Sunday, January 23, 2011

Each family is different

"Do you mind if I keep my hat on," I said to the neighbor as I entered her house.  I was there to meet with her husband about a business matter, and was wearing a cap to protect against cold and wind. It had been on my head for hours, and I was now reluctant to remove it and expose a head of flat, sticky hair.

"Not at all," she replied, "Though if we were sitting down to a meal together, I'd take offense."

A short conversation ensured about family mores. In her house, the children all must ask to be excused before they're permitted to leave the table. In my house, no one eats until the cook sits down. 

"Each family is different," she said by way of summing up, and of course she's right. Or, to go a step further, each family is different and that okay. We're not better people because we wait to eat until my wife is seated; the neighbors aren't our superiors simply because their children have been taught to utter a specific formula in a specific situation. A family isn't deemed a success by virtue of its embracing certain manners, or because it playacts certain rituals; rather, success is a measure of how happy and healthy the members of the family are. Certain rituals and manners might lead to health and happiness; likewise, the act of performing certain rituals might create happiness for those who perform it, but, for the most part, guaranteed outcomes are rare.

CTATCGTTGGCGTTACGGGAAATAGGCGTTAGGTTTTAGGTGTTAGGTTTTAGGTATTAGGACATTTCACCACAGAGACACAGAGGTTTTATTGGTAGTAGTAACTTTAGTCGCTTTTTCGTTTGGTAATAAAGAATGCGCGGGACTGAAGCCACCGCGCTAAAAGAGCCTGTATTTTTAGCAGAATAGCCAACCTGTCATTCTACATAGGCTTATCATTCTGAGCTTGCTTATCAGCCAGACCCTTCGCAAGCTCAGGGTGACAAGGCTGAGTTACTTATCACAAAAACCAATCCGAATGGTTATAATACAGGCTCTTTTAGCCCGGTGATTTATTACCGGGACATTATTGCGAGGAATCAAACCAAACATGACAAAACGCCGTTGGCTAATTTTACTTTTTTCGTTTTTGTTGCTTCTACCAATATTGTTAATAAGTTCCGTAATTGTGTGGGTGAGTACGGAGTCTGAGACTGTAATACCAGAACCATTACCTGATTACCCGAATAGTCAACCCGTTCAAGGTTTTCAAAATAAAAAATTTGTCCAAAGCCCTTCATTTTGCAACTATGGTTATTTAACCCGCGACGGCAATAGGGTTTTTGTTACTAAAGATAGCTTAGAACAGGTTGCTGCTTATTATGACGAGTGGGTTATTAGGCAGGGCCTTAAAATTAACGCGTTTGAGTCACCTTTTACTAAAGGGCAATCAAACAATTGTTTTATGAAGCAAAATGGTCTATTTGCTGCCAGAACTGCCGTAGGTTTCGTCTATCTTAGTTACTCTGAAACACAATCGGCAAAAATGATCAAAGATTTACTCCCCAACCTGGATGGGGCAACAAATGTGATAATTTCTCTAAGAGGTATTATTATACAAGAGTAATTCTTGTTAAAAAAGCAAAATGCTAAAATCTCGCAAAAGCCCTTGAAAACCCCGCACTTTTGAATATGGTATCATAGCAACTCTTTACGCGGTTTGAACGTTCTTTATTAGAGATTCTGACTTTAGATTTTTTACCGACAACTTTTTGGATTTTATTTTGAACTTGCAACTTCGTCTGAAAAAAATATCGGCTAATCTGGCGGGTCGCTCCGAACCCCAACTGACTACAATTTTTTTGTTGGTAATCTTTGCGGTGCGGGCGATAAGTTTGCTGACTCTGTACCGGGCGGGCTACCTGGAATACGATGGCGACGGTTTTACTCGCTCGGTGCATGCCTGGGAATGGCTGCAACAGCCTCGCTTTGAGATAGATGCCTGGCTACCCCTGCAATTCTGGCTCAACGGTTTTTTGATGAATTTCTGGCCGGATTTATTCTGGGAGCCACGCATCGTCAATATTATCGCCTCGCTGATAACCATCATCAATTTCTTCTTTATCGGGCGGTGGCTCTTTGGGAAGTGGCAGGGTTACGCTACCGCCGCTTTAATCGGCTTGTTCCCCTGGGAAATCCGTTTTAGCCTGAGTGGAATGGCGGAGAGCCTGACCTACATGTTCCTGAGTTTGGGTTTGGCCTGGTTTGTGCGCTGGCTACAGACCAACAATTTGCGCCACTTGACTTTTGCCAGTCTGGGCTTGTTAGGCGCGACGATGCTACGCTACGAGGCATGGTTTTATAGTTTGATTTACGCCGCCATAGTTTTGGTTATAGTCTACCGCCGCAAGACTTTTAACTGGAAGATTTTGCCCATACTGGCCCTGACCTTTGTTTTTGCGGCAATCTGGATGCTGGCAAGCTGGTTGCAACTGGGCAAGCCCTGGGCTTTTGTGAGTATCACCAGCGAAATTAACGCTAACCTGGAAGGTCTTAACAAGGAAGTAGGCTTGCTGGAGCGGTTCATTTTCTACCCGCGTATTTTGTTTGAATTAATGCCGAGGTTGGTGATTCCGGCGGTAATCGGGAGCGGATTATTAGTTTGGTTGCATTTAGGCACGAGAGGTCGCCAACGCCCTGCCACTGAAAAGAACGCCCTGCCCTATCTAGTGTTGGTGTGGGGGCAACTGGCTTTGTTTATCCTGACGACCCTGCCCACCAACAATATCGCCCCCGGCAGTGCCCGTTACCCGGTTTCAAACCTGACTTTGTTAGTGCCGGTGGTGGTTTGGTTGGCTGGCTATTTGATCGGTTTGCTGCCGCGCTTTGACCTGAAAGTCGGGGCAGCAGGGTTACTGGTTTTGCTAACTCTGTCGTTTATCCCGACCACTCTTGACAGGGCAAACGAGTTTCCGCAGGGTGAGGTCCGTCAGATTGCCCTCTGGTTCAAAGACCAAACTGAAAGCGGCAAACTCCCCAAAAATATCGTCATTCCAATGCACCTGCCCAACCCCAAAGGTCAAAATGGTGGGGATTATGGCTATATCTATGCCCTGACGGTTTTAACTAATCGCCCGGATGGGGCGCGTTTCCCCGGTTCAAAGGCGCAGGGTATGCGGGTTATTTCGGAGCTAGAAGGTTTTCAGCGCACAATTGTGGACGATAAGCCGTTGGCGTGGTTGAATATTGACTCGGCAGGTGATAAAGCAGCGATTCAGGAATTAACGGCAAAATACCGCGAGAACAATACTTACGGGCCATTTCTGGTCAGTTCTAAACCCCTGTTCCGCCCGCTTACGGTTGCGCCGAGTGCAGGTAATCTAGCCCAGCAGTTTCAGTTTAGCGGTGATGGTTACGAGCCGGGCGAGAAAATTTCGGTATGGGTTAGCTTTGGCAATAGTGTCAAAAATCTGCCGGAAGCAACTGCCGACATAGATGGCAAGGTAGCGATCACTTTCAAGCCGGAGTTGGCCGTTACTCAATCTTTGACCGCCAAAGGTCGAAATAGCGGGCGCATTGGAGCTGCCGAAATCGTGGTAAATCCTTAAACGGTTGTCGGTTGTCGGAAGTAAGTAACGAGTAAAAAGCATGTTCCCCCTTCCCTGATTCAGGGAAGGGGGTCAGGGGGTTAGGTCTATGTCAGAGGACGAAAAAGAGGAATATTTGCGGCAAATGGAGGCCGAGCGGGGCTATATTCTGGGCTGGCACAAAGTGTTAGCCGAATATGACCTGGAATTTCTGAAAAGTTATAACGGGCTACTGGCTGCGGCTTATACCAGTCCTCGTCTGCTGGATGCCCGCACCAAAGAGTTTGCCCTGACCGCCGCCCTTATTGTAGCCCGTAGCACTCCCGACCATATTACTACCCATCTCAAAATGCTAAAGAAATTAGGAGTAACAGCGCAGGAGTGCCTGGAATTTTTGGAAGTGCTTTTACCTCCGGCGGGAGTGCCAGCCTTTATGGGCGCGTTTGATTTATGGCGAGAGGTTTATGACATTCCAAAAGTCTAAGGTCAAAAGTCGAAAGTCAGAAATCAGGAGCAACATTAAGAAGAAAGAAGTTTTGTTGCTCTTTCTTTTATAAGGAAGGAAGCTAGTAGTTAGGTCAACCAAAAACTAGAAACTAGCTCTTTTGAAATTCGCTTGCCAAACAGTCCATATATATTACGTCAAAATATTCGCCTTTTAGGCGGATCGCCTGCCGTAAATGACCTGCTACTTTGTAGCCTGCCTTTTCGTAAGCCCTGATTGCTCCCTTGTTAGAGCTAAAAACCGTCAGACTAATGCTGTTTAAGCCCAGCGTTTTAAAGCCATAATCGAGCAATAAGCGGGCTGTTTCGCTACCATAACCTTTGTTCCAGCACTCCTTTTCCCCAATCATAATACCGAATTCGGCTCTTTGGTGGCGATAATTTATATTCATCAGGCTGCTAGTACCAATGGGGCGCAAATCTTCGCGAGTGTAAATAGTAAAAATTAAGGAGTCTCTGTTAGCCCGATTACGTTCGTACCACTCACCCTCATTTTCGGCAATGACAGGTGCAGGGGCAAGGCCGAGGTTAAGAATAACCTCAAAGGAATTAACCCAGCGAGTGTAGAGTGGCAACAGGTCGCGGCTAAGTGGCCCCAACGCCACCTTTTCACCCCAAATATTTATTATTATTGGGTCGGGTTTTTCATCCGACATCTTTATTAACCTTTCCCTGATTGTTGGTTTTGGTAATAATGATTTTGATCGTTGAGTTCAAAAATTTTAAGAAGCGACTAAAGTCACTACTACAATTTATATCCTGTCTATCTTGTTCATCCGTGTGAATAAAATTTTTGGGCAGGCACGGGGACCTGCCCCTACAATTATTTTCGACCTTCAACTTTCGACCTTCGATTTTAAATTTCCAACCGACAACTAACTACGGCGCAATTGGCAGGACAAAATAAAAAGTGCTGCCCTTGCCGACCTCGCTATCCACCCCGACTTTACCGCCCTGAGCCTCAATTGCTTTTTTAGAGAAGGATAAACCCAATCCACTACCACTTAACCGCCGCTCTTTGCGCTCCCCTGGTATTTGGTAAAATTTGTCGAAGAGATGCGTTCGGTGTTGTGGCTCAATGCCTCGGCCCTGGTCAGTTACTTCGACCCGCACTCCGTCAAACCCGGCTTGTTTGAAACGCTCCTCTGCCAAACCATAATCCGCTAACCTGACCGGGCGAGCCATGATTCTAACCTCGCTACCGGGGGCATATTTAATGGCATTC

Many of the tensions in a new marriage are produced as husband and wife adjust to each other's idea of normal. The disagreements between Jewish neighborhoods and Jewish sects often result from something similar. If you've been raised to perceive a particular pronunciation of Hebrew, or a particular nusach or seating arrangement as "normal", someone elses perfectly good shul can seem foreign, and inauthentic. If the goal is serving the creator, or doing good int he world, or increasing health and happiness should artifacts, manners and styles matter? Yet they are often a subject of Jewish complaint. Perhaps, this is  because the very act of complaining, and demeaning the styles and manner of others is itself often a source of happiness for the one who is doing the complaining.

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